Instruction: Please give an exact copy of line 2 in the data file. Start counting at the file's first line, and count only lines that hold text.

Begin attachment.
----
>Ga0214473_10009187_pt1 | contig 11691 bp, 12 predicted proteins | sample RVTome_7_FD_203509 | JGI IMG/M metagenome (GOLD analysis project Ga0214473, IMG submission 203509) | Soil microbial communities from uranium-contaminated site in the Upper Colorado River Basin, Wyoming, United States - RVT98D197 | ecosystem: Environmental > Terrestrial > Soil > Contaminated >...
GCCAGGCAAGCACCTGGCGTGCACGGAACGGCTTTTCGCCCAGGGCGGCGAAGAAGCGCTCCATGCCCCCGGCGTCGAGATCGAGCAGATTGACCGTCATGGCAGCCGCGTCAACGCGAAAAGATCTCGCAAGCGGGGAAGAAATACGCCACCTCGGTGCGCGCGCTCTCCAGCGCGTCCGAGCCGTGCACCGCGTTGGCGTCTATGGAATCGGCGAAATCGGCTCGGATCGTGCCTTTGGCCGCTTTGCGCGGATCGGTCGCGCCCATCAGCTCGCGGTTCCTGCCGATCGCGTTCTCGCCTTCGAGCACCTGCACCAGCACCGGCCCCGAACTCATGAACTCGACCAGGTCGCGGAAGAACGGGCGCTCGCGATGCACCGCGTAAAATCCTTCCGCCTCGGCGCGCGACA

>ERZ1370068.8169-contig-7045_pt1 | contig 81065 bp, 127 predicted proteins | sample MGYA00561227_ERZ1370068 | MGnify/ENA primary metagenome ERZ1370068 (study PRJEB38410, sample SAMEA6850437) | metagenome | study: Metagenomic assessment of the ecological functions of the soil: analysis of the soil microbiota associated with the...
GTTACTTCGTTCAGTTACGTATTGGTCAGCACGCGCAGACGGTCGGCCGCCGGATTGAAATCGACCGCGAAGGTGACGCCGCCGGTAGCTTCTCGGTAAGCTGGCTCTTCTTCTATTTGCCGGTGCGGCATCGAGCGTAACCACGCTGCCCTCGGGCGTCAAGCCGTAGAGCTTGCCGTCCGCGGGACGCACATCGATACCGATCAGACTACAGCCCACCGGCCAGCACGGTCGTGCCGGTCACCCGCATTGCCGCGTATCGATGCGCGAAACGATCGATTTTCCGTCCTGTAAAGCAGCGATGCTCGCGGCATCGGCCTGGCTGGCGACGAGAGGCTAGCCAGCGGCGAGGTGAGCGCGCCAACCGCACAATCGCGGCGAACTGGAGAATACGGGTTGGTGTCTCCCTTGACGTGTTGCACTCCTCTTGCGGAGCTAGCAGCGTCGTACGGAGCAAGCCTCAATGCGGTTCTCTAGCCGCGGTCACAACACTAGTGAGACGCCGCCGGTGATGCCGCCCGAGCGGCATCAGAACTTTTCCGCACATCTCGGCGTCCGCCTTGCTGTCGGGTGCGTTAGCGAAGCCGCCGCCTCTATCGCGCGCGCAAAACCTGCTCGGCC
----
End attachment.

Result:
GCCAGGCAAGCACCTGGCGTGCACGGAACGGCTTTTCGCCCAGGGCGGCGAAGAAGCGCTCCATGCCCCCGGCGTCGAGATCGAGCAGATTGACCGTCATGGCAGCCGCGTCAACGCGAAAAGATCTCGCAAGCGGGGAAGAAATACGCCACCTCGGTGCGCGCGCTCTCCAGCGCGTCCGAGCCGTGCACCGCGTTGGCGTCTATGGAATCGGCGAAATCGGCTCGGATCGTGCCTTTGGCCGCTTTGCGCGGATCGGTCGCGCCCATCAGCTCGCGGTTCCTGCCGATCGCGTTCTCGCCTTCGAGCACCTGCACCAGCACCGGCCCCGAACTCATGAACTCGACCAGGTCGCGGAAGAACGGGCGCTCGCGATGCACCGCGTAAAATCCTTCCGCCTCGGCGCGCGACA